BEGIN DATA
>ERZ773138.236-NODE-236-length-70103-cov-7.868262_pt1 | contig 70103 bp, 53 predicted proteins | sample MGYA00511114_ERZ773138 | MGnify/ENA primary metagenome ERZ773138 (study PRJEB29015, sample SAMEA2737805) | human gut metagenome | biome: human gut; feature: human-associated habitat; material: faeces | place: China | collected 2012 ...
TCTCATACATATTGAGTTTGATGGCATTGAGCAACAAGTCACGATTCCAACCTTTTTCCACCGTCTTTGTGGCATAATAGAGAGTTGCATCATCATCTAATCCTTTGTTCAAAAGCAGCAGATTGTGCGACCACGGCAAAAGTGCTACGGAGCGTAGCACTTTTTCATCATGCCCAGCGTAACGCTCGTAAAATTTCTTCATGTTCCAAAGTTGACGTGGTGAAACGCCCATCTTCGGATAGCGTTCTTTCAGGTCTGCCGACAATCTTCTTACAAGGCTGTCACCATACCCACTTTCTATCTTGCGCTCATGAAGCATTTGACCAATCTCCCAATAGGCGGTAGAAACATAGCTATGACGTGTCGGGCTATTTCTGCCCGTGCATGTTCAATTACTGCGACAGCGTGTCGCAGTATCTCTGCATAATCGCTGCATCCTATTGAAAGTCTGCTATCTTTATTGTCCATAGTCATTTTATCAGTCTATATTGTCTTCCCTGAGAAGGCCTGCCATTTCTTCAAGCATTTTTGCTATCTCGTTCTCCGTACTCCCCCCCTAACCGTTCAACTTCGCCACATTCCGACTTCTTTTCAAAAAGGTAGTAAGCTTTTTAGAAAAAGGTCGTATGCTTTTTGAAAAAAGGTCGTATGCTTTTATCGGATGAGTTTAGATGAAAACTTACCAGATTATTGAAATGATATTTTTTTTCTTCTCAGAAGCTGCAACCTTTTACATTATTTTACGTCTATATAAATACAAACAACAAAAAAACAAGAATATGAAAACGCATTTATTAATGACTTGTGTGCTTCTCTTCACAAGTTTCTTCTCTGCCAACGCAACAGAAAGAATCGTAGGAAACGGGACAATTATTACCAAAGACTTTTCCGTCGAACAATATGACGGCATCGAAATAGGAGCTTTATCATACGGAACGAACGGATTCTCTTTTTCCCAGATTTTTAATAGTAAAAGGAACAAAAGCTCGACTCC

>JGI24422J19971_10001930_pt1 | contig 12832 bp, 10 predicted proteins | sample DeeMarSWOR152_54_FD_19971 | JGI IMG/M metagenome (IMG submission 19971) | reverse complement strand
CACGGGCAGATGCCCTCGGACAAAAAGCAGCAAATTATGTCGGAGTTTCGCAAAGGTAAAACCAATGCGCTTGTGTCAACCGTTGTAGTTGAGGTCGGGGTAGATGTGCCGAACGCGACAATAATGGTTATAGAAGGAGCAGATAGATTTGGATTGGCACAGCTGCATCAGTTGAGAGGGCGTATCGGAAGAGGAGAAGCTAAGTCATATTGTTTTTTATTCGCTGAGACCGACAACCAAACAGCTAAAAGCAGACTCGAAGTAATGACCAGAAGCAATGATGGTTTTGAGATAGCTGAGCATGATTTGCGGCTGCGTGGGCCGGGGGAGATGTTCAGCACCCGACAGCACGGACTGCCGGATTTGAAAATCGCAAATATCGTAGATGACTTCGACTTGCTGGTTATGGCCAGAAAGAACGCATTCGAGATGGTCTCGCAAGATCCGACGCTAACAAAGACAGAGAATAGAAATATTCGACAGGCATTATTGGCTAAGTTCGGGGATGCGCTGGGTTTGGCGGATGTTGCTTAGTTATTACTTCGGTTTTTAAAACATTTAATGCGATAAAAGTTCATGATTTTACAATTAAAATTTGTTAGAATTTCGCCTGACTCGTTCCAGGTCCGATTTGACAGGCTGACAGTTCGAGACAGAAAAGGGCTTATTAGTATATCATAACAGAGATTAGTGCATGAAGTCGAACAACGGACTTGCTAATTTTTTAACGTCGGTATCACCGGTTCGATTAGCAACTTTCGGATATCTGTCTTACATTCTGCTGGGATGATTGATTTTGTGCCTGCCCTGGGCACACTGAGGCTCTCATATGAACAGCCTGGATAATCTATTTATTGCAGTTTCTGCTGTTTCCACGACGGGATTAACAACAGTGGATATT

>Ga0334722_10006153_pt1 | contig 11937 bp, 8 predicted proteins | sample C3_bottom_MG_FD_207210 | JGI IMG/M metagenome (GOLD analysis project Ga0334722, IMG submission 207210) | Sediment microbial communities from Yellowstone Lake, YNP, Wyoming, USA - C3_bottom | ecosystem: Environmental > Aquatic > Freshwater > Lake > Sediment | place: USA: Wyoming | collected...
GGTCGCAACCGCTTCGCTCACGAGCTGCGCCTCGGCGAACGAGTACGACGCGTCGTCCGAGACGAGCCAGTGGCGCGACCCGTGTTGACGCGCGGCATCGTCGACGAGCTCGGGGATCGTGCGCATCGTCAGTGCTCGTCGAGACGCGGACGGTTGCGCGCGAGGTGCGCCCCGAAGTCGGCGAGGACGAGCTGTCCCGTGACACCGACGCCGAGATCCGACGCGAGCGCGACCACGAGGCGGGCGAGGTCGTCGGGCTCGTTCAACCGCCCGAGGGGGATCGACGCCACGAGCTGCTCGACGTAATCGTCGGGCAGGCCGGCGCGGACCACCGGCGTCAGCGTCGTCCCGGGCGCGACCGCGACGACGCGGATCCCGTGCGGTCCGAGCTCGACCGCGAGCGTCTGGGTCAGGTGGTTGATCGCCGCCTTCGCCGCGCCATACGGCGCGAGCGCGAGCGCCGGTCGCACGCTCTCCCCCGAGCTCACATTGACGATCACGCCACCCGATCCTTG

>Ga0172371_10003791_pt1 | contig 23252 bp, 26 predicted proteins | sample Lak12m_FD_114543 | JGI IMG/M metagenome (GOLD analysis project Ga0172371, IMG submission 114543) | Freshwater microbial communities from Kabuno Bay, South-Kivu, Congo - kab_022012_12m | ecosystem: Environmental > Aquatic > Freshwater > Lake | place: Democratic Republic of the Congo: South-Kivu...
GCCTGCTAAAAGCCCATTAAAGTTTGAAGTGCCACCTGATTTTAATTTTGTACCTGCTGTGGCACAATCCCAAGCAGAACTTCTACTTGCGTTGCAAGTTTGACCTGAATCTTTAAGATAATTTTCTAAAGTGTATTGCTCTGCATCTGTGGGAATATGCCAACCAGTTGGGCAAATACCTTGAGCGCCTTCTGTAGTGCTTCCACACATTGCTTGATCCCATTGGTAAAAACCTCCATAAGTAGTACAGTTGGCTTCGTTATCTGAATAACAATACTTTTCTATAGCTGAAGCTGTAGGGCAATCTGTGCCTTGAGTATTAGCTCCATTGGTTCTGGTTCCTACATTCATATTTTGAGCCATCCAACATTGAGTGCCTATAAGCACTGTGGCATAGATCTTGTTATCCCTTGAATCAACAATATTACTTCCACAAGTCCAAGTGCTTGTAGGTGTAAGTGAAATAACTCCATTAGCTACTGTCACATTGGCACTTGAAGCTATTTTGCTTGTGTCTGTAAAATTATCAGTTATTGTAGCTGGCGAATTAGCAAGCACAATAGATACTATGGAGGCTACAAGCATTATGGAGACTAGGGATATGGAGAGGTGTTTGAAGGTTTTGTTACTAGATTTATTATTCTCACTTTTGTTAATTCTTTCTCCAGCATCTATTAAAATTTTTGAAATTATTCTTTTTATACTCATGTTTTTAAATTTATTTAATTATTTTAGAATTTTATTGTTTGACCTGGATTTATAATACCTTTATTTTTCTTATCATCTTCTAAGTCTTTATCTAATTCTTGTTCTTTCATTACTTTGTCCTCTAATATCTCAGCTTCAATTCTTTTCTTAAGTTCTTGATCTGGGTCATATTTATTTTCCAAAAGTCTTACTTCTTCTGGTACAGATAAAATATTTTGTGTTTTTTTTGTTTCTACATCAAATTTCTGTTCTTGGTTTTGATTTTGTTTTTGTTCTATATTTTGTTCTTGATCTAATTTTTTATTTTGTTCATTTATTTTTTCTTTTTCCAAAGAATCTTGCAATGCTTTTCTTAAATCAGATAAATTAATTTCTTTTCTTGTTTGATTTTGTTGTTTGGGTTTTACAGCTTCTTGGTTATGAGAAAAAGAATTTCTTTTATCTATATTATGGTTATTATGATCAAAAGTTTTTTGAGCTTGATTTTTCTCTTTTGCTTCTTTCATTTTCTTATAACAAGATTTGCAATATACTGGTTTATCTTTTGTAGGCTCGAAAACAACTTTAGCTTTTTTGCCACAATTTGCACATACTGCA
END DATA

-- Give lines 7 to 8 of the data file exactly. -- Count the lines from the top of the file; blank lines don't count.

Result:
>Ga0172371_10003791_pt1 | contig 23252 bp, 26 predicted proteins | sample Lak12m_FD_114543 | JGI IMG/M metagenome (GOLD analysis project Ga0172371, IMG submission 114543) | Freshwater microbial communities from Kabuno Bay, South-Kivu, Congo - kab_022012_12m | ecosystem: Environmental > Aquatic > Freshwater > Lake | place: Democratic Republic of the Congo: South-Kivu...
GCCTGCTAAAAGCCCATTAAAGTTTGAAGTGCCACCTGATTTTAATTTTGTACCTGCTGTGGCACAATCCCAAGCAGAACTTCTACTTGCGTTGCAAGTTTGACCTGAATCTTTAAGATAATTTTCTAAAGTGTATTGCTCTGCATCTGTGGGAATATGCCAACCAGTTGGGCAAATACCTTGAGCGCCTTCTGTAGTGCTTCCACACATTGCTTGATCCCATTGGTAAAAACCTCCATAAGTAGTACAGTTGGCTTCGTTATCTGAATAACAATACTTTTCTATAGCTGAAGCTGTAGGGCAATCTGTGCCTTGAGTATTAGCTCCATTGGTTCTGGTTCCTACATTCATATTTTGAGCCATCCAACATTGAGTGCCTATAAGCACTGTGGCATAGATCTTGTTATCCCTTGAATCAACAATATTACTTCCACAAGTCCAAGTGCTTGTAGGTGTAAGTGAAATAACTCCATTAGCTACTGTCACATTGGCACTTGAAGCTATTTTGCTTGTGTCTGTAAAATTATCAGTTATTGTAGCTGGCGAATTAGCAAGCACAATAGATACTATGGAGGCTACAAGCATTATGGAGACTAGGGATATGGAGAGGTGTTTGAAGGTTTTGTTACTAGATTTATTATTCTCACTTTTGTTAATTCTTTCTCCAGCATCTATTAAAATTTTTGAAATTATTCTTTTTATACTCATGTTTTTAAATTTATTTAATTATTTTAGAATTTTATTGTTTGACCTGGATTTATAATACCTTTATTTTTCTTATCATCTTCTAAGTCTTTATCTAATTCTTGTTCTTTCATTACTTTGTCCTCTAATATCTCAGCTTCAATTCTTTTCTTAAGTTCTTGATCTGGGTCATATTTATTTTCCAAAAGTCTTACTTCTTCTGGTACAGATAAAATATTTTGTGTTTTTTTTGTTTCTACATCAAATTTCTGTTCTTGGTTTTGATTTTGTTTTTGTTCTATATTTTGTTCTTGATCTAATTTTTTATTTTGTTCATTTATTTTTTCTTTTTCCAAAGAATCTTGCAATGCTTTTCTTAAATCAGATAAATTAATTTCTTTTCTTGTTTGATTTTGTTGTTTGGGTTTTACAGCTTCTTGGTTATGAGAAAAAGAATTTCTTTTATCTATATTATGGTTATTATGATCAAAAGTTTTTTGAGCTTGATTTTTCTCTTTTGCTTCTTTCATTTTCTTATAACAAGATTTGCAATATACTGGTTTATCTTTTGTAGGCTCGAAAACAACTTTAGCTTTTTTGCCACAATTTGCACATACTGCA